Industry falls in behind L’Oréal's investment in breakthrough discovery from Antarctic fish

By Michelle Yeomans

- Last updated on GMT

Industry falls in behind L’Oréal's investment in breakthrough discovery from Antarctic fish

Related tags Anti-ageing skin care Skin

Last November, we reported on L’Oréal filing a use of patent on Sirona Biochem’s secret to anti-ageing from Antarctic fish. Less than a year later, further developments also see potential in skin lightening treatments and the latest deal involves Bloom Burton to commercialize new treatments in the areas of inflammation.

Sirona's breakthrough was originally thought to be mainly in the area of anti-ageing but has of late been found to have relevance in skin lightening and inflammation treatment.

Since L’Oréal's interest in the project, more cosmetic affiliations have been jumping on-board to adopt the new technology including Bloom Burton, with some saying they have products close to marketability and others showing multiple uses in the pipeline.

"We believe Sirona has more therapeutic opportunities and we are excited to develop these assets in partnership with them and monetize them at the appropriate time​," says Bloom Burton president, Brian Bloom.

Sirona has also signed an exclusive licensing agreement with Obagi, a specialist in hyperpigmentation, acne and sun damage products for the commercialization of its skin lightening compound TFC-849.

Meanwhile; Cincinnati Children's Hospital Medical Center has also partnered up with the company to use each other's technology to create an anti-ageing skin care treatment.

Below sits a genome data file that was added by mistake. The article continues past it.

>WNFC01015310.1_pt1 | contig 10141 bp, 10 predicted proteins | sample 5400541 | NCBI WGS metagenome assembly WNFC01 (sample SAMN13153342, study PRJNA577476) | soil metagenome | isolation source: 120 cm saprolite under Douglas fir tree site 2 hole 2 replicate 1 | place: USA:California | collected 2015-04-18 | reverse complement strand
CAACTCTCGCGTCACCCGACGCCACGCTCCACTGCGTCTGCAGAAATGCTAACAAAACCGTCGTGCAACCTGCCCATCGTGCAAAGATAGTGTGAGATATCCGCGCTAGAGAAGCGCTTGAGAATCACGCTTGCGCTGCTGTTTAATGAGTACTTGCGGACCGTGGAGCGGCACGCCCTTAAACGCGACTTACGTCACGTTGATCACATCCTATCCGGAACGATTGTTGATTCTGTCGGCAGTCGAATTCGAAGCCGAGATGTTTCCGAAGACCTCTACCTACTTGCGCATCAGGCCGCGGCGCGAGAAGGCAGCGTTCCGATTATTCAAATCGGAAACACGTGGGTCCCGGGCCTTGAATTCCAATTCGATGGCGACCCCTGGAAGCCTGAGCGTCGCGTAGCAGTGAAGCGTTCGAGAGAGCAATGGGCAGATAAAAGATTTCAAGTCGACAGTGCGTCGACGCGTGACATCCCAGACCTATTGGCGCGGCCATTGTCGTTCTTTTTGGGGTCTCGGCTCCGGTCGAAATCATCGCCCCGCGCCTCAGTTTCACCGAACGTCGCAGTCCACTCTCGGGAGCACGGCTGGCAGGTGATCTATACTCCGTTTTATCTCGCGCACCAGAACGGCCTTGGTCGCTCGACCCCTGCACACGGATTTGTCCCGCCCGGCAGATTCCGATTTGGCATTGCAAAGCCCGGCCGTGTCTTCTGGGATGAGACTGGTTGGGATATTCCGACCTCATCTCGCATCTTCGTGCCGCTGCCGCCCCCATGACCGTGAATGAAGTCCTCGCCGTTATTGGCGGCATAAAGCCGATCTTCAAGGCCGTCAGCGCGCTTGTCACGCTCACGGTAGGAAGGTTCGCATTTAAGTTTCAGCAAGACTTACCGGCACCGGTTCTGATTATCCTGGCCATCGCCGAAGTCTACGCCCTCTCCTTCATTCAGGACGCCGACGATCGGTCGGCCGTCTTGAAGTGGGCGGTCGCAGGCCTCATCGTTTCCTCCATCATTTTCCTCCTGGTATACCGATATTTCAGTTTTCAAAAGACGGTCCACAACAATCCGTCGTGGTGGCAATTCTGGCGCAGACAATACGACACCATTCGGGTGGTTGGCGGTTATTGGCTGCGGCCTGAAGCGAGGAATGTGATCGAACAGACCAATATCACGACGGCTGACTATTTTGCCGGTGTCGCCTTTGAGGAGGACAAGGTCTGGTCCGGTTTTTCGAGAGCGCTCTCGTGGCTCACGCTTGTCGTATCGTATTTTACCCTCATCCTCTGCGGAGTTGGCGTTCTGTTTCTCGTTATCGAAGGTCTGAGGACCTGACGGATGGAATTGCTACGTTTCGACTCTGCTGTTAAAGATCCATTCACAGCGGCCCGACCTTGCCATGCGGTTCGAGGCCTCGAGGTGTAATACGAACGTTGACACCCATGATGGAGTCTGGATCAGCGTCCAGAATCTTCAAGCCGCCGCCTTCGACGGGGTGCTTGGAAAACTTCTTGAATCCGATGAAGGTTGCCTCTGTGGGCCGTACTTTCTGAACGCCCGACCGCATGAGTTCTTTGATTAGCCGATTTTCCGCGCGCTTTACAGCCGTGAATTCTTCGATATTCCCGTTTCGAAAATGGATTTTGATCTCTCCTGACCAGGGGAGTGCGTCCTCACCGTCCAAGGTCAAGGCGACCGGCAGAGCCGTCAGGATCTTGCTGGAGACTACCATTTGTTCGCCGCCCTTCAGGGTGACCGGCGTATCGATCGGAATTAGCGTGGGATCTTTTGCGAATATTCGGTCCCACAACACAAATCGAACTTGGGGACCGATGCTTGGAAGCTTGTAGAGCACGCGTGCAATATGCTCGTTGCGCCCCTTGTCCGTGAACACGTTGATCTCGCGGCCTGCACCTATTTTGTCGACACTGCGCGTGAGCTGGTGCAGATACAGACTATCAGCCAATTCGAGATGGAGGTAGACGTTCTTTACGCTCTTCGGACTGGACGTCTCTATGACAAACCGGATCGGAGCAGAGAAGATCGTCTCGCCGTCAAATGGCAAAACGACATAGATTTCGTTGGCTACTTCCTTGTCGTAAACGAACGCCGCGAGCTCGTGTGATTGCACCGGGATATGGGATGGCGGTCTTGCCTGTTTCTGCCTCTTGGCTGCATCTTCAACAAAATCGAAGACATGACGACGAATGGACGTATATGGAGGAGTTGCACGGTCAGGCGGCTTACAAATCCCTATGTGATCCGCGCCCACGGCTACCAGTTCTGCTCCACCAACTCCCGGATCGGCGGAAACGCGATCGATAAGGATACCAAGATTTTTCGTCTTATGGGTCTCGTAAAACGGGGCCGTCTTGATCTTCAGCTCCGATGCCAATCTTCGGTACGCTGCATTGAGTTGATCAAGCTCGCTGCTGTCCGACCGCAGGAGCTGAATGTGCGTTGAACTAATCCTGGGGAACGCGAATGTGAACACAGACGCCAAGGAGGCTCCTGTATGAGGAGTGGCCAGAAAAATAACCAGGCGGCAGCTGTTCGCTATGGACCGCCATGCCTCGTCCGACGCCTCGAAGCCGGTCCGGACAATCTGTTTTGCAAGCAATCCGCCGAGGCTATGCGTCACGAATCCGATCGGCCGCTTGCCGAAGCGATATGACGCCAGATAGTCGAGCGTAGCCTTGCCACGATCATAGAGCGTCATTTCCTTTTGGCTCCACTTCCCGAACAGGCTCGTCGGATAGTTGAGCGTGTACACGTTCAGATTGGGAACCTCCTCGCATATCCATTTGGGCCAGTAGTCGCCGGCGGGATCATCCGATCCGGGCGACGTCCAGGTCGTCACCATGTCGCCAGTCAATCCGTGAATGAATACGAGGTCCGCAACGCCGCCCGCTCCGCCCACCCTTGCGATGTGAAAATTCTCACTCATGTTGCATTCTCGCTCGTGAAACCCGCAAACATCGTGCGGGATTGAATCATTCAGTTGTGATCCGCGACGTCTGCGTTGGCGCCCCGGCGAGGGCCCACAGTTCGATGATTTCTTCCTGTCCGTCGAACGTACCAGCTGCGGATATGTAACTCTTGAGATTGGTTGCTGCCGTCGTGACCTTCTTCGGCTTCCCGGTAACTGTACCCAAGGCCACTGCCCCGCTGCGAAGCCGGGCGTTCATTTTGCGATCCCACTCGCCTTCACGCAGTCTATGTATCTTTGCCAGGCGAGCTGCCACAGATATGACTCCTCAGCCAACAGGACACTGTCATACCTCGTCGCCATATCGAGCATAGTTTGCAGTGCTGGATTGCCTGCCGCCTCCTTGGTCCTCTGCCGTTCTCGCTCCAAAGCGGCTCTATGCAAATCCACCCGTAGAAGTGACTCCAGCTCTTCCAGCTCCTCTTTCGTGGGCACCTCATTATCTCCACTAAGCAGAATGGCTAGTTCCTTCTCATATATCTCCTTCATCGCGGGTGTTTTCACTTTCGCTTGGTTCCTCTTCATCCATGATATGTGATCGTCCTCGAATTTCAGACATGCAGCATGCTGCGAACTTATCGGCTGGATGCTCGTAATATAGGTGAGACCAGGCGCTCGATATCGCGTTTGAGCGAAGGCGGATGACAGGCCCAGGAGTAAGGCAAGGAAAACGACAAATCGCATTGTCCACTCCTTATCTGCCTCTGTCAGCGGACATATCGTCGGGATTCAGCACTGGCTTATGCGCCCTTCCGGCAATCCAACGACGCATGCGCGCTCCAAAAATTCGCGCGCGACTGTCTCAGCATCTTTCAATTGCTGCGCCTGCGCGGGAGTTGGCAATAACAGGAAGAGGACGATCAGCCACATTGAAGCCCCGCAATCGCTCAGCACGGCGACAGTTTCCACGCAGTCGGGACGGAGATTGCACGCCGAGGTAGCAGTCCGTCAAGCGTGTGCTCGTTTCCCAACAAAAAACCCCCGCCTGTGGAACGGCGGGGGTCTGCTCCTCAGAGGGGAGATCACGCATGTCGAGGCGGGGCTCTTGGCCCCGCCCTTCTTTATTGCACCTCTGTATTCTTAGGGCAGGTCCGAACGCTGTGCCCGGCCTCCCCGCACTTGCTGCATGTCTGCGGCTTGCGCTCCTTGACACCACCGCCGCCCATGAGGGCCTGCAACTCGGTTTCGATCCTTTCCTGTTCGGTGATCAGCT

"Our shared goal is to create an anti-ageing skin treatment that presents unparalleled efficacy and commercial opportunity for the predicted $300 billion dollar anti-ageing global market​," says Neil Belenkie, CEO of Sirona Biochem.

The project is also being championed by Jacques Cousteau's son and grandson, Jean-Michel and Fabien Cousteau, who will lend their global brand to support the commercialization of this new cosmetic technology, especially because it does not require harvesting any fish.

Breakdown of the breakthrough

Naturally occurring glycoproteins in antarctic fish have the ability to preserve cells, tissues and organs when exposed to environmental stressors and this can be adapted for anti-ageing skin care and cosmetics.

Based on these glycoproteins, Sirona has developed two generations of synthesized glycoproteins that are safe for human use. The outcome is a compound that protects skin cells from damage and has the potential to allow the cells to live longer, leaving people looking younger.

“80% of visual ageing is related to cell death; we believe our compounds can protect these skin cells from damage, allowing the cells to live longer,”​ Belenkie told Cosmetics Design back in November.

“In a recent study, Sirona Biochem’s anti-ageing compounds kept 95% of the protected skin cells alive for 7 days compared to the unprotected control group where only 8% of the cells were still alive after 7 days.”

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